Utkarsh Kawatra, CEO & Co-founder, myHQ ,ANAROCK Group
Gaining traction in the post-covid period, coworking segment has been consistently driving commercial real estate, tackling domestic and global disruptions as its share of office leasing rises to 23% in FY23.
In FY2022- 2023, the Indian commercial real estate sector witnessed multiple highs and lows due to the global economic downturn. Although the early half of this period looked promising, it was followed by the tremors of a recession in key global economies. Consequently, companies were wary of leasing large corporate spaces, thereby decelerating commercial office growth.
The contracting regular office real estate market found respite in the concurrent coworking sector’s expansion. While businesses around the world were looking for ways to cut costs, coworking did what it does best – provide flexible, expandable, and enterprise-level offerings to businesses that were seriously re-evaluating their options.
The Covid-19 pandemic had turned the tables on the regular office work model. Nevertheless, most people who had tasted the freedom of working from home soon grew tired of the lack of sociability and interaction. Simultaneously, many companies found that while WFH was too alien a concept for them to digest, there were definite advantages to not having to pay enormous permanent office rents.
The hybrid model of work took root as the perfect solution to everyone’s problem, and flexible office spaces provided the perfect recipe for an occupier comeback.
ANAROCK Research data shows that there has been a rather significant 12% decline in regular office leasing activity in FY23, compared to the peak year (FY20) when leasing stood at 43 mn sq. ft. across the top 7 cities. In FY23, leasing across the top cities stood at approx. 36.11 mn sq. ft.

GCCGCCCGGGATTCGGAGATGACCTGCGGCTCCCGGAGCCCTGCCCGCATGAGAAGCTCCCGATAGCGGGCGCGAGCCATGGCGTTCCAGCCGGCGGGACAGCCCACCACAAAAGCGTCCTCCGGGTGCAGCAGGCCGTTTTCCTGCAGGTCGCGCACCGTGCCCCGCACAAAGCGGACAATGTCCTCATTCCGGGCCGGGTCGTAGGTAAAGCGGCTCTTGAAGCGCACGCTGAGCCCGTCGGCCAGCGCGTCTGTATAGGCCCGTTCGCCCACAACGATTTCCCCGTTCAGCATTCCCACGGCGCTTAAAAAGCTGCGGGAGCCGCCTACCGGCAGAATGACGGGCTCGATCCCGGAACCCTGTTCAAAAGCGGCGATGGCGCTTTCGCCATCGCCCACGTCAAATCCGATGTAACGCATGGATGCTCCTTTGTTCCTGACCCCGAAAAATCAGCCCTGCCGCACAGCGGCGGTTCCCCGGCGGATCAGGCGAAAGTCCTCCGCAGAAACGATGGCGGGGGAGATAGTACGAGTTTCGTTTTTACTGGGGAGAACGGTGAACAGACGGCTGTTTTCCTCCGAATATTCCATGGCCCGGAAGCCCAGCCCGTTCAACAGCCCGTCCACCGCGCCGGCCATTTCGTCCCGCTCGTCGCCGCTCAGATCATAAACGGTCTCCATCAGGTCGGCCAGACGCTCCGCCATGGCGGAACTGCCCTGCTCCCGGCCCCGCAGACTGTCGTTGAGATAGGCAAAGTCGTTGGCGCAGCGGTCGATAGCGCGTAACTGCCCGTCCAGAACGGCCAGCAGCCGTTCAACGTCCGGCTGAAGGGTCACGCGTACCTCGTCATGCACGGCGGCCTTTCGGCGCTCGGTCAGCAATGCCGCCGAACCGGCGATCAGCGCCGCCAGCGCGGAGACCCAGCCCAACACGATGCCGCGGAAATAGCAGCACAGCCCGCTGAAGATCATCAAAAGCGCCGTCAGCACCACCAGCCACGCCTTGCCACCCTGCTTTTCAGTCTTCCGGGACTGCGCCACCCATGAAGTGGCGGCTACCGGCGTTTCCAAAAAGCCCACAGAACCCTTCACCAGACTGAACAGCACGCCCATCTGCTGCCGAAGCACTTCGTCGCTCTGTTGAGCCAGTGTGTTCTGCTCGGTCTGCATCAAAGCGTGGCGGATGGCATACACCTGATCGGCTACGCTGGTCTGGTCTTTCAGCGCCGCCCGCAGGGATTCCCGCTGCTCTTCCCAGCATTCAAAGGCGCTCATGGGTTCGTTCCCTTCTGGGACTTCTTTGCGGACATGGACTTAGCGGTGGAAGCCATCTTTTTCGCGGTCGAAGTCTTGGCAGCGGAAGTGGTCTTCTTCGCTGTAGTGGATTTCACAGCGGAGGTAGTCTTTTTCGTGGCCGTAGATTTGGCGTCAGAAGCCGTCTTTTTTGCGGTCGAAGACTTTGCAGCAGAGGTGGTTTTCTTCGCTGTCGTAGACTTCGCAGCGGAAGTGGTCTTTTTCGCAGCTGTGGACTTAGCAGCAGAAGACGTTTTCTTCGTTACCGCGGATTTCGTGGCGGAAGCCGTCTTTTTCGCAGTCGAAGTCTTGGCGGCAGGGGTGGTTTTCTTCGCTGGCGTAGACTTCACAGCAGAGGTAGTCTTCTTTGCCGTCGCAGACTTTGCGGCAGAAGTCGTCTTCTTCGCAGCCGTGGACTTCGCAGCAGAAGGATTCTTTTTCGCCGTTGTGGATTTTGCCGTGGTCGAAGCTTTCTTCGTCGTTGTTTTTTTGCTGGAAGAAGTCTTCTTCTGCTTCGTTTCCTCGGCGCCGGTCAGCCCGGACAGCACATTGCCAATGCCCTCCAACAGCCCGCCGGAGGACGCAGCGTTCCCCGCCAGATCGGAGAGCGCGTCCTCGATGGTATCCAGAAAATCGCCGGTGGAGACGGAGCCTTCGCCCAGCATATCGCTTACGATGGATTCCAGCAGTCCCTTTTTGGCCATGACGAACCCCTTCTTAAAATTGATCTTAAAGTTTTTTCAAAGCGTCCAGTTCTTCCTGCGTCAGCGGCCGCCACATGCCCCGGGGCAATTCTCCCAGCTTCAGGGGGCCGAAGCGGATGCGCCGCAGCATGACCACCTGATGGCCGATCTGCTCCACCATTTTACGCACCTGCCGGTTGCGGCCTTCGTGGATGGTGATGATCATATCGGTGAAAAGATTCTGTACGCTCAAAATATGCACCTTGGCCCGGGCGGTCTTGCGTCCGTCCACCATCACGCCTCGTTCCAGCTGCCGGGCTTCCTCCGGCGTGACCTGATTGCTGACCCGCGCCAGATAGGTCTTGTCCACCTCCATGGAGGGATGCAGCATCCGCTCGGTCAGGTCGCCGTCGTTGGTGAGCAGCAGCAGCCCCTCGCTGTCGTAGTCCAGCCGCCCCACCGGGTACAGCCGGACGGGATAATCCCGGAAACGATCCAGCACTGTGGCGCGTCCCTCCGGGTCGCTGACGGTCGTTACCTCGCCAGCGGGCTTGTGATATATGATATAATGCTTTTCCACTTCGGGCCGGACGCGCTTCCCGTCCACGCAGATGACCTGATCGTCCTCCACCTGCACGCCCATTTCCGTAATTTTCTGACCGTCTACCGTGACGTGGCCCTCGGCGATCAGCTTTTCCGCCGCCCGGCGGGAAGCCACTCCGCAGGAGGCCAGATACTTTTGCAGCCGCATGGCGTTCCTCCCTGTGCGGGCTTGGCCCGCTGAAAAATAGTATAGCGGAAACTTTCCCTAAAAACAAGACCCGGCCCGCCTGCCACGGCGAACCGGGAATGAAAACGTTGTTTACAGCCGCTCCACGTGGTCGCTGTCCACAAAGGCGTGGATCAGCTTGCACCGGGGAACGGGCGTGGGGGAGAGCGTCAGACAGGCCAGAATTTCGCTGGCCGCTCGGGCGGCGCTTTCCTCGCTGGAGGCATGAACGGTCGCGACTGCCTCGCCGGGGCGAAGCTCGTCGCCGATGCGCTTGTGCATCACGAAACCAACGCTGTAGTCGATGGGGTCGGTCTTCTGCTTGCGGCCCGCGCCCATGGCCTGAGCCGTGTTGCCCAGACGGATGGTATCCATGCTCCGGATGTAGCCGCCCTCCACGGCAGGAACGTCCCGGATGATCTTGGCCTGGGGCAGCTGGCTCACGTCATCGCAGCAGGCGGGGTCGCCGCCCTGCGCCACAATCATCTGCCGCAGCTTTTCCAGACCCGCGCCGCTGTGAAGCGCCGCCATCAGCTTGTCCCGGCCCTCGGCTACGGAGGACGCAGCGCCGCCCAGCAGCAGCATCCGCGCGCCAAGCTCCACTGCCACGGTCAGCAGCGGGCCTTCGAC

Amid this decline in regular commercial office leasing, coworking has performed remarkably well. Flexi office spaces’ share of office activity shot up to 23% in FY22-23 – a 11% surge against the 12% share in FY20. This substantial increase of 11% is the highest recorded growth across all office sectors.
Pune tops out with coworking spaces occupying a transaction share of 40% in the current fiscal.
Bangalore comes next with the net absorption of coworking office spaces increasing to 30%. Interestingly, Bangalore’s coworking spaces and the IT/ITeS industry emerged as overall market leaders, owning 33% and 29% of the city’s commercial space demand respectively.
The trend is not limited to Bangalore. As more businesses seek flexible alternatives to fixed office expenditures, flex office spaces in Kolkata also account for sizeable transaction shares.
Dominating the office leasing scene in FY23, IT/ITeS occupiers took the lead in Kolkata office market, capturing a significant 36% transaction share. Following closely behind, coworking spaces secured a 21% share of the city’s office leasing activity, highlighting their growing popularity and demand in the City of Joy.
What the future holds
The coworking sector will have an even bigger impact in the future, since the very DNA of work has undergone a fundamental change that will not reverse in the future. The changes in the way India Inc perceives office work post the pandemic are here to stay.
Many companies that insisted on their employees returning to office have learned to regret this decision, which itself was born out of an inability to move with the times. In the IT/ITeS space, massive layoffs have been matched by equally weighty attrition levels. In most respects, trying to go back to go back to the accustomed ‘old normal’ has had disastrous consequences.
As India maintains and amplifies its current edge as the bright spot among the world’s economies, coworking will play a central role. The future demand for flexi office spaces in the country is pegged to grow further by 15-20% over the next 2-3 years. However, the actual demand may well exceed this prediction.